Process: Managing the Trade
In my previous article we discussed the process for identifying the stocks you want to own (link) and now it is equally, if not more, important on how to manage these trades. Once again, preparation is 90% of the battle. Not only does it require having expected price levels for entry and exit points but also important to have a time-frame in mind which will dictate the parameters of the trade. More advanced traders can utilize options to further enhance returns and protect gains during the lifecycle of the trade. It is essential as a trader to develop a systematic approach to eliminate emotions from the trade process. Each individual needs to develop his/her own process and set of rules that fits the trading style and return/risk parameters but I can outline it from a broader view.
Part 1: The Entry
After determining the stock you want to own entering the trade is next on the agenda. One can use technical methods, fundamental methods or a combination of both to come up with what I often refer to as the “ideal entry level.” You can also look at entering a position in partial increments at multiple levels to allow for slippage and in order to get a better net entry. Further, more advanced traders may want to consider opening put sales that define a level (strike) at which you are willing to buy the underlying stock while collecting premium. Without getting overly sophisticated I can provide some examples of these methods with the goal once again being to come up with a systematic trading plan tailored to your specific style and financial situation. There are broader portfolio decisions that also have to be mapped out such as the allocation weighting to each stock and whether you want sector diversification.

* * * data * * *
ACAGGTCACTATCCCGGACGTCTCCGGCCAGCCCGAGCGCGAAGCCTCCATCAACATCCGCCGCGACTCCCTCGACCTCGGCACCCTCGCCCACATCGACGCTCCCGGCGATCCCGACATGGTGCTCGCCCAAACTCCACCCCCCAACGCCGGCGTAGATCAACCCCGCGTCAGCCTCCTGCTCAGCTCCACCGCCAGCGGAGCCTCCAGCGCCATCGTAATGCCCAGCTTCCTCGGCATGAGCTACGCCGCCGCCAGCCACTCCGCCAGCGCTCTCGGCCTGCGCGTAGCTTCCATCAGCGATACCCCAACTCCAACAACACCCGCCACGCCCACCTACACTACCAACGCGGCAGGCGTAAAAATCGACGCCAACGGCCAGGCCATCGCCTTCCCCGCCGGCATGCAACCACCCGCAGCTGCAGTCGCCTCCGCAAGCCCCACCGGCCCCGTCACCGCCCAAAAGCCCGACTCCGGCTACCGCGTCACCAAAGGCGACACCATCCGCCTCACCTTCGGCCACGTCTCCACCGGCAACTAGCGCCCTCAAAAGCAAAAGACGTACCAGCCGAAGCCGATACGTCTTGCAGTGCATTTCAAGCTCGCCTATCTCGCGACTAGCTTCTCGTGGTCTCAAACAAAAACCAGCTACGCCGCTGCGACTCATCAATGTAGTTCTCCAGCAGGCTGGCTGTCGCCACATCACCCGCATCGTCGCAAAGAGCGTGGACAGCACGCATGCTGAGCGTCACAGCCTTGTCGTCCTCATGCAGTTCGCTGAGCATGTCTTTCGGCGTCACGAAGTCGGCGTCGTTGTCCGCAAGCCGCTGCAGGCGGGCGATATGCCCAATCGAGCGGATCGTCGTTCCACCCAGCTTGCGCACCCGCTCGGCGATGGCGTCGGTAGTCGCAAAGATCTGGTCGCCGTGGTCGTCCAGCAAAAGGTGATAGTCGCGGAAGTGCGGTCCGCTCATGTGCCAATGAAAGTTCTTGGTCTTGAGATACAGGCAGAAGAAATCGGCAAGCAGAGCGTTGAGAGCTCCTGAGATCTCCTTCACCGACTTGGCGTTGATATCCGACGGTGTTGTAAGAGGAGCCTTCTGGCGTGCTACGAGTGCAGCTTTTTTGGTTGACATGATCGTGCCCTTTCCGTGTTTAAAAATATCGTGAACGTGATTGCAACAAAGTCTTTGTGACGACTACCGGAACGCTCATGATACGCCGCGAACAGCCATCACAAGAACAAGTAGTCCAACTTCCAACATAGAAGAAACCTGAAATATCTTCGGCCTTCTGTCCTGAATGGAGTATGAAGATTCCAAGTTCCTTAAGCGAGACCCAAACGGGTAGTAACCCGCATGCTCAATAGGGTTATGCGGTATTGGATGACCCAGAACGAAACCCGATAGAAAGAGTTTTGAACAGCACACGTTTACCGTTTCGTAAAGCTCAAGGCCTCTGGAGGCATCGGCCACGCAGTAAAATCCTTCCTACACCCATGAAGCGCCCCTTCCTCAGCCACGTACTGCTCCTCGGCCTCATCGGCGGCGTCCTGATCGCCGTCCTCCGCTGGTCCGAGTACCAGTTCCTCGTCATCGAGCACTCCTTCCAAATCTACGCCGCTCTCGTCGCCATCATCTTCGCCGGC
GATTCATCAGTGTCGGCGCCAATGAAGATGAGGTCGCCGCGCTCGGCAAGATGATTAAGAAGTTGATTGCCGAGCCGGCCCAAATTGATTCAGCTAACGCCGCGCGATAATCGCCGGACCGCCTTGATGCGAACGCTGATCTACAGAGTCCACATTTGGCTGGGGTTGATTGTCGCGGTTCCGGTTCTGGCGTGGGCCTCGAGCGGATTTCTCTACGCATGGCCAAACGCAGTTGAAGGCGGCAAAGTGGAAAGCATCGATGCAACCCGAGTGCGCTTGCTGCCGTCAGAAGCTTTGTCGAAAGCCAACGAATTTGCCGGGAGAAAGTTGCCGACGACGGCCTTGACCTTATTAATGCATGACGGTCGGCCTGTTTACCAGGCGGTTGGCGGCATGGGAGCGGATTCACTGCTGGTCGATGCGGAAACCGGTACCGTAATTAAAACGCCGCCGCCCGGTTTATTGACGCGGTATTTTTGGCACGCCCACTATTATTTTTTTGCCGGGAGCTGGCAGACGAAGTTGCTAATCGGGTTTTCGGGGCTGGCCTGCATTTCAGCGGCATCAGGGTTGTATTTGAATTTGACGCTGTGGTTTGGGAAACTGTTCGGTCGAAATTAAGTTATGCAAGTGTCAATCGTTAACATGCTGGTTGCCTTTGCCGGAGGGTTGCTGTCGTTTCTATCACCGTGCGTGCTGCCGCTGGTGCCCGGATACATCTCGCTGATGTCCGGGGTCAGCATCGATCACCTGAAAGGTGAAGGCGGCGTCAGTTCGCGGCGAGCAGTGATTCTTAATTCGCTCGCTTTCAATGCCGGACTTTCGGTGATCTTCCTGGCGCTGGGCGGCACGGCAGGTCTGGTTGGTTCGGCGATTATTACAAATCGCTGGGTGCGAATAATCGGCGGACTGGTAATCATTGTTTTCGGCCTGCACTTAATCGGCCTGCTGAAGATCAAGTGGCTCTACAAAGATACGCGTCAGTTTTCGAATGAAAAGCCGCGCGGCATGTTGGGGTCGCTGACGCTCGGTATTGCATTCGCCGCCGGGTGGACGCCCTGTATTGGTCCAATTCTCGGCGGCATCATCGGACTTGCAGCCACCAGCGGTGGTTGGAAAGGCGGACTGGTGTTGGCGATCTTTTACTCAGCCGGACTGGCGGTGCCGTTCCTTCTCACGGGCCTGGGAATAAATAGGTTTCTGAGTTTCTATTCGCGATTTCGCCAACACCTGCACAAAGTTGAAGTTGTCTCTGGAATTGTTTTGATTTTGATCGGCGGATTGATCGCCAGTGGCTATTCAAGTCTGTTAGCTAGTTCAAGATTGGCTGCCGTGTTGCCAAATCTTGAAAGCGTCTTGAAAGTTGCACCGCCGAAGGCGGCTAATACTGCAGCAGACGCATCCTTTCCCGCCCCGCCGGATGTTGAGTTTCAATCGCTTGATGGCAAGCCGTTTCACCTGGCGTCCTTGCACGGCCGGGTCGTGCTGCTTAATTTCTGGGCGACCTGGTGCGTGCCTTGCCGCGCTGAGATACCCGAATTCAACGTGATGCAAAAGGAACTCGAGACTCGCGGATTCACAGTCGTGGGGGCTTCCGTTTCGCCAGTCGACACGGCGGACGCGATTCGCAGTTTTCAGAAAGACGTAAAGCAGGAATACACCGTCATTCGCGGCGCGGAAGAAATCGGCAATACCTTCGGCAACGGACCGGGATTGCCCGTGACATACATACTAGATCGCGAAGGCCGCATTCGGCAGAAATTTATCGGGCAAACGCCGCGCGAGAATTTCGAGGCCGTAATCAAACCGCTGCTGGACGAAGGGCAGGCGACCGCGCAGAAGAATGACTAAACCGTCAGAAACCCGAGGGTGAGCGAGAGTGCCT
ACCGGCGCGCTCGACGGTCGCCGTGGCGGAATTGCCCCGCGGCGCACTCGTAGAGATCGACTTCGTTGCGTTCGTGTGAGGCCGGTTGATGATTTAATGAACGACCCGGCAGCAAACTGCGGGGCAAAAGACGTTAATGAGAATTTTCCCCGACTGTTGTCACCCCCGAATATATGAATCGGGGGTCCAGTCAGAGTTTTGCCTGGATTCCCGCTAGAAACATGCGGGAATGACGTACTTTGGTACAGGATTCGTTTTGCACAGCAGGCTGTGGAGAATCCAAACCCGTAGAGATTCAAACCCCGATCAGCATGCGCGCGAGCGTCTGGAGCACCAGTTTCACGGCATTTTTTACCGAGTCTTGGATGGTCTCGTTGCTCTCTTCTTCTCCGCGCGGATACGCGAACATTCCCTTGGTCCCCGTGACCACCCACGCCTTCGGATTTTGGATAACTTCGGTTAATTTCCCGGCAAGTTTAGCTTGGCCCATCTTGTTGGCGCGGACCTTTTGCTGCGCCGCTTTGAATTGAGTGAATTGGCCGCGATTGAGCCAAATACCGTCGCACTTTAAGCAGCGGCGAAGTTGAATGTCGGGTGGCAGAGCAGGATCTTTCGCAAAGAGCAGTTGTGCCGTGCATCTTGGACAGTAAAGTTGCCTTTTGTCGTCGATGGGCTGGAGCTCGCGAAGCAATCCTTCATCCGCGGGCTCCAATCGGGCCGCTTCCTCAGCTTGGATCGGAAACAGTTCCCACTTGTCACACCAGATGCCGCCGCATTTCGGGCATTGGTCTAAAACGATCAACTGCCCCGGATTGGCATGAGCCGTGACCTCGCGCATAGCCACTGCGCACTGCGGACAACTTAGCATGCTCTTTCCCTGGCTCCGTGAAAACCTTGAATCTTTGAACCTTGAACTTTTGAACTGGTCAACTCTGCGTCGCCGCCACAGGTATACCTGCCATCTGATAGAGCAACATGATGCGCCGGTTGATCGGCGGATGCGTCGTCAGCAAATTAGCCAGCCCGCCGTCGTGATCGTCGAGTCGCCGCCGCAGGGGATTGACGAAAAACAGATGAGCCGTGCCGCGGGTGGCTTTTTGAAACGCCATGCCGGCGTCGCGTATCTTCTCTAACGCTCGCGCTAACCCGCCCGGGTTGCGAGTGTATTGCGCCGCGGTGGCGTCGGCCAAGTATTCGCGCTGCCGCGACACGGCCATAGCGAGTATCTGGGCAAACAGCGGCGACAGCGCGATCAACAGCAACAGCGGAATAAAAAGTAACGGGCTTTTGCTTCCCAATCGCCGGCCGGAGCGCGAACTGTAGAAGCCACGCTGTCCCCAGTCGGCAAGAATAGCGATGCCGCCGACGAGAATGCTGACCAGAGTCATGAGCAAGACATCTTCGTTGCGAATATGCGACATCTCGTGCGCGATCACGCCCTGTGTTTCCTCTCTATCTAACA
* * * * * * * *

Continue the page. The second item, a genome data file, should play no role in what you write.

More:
First, looking at technical methods there are various technical strategies to identify important levels of support and resistance on a chart. I find it helpful to make notations directly on the charts and also keep a table of important levels. One popular approach is using moving averages to define entry levels into stocks and evidence has shown using the Fibonacci sequence of moving averages tends to be the best method on daily and weekly timeframes, so I use 8, 13, 21,34,55,89,144 and 233. Price patterns and trend lines are another technical method I tend to favor as most stocks follow trend/channel support/resistance fairly well. Volume profiles are also a good way to identify key levels on OpEx cycle timeframe preferably while VWAP levels are also important. Lastly, one may want to use an indicator like RSI (Relative Strength) and target entry in favored names when hitting oversold levels, I tend to use 30 and 75 for oversold/overbought on daily timeframe and 35 and 70 on the weekly view. There are countless technical methods and like everything else I prefer to use a combination of techniques. We are in an investing age with more data, resources and tools than ever before so developing a systematic approach can be improved via back-testing.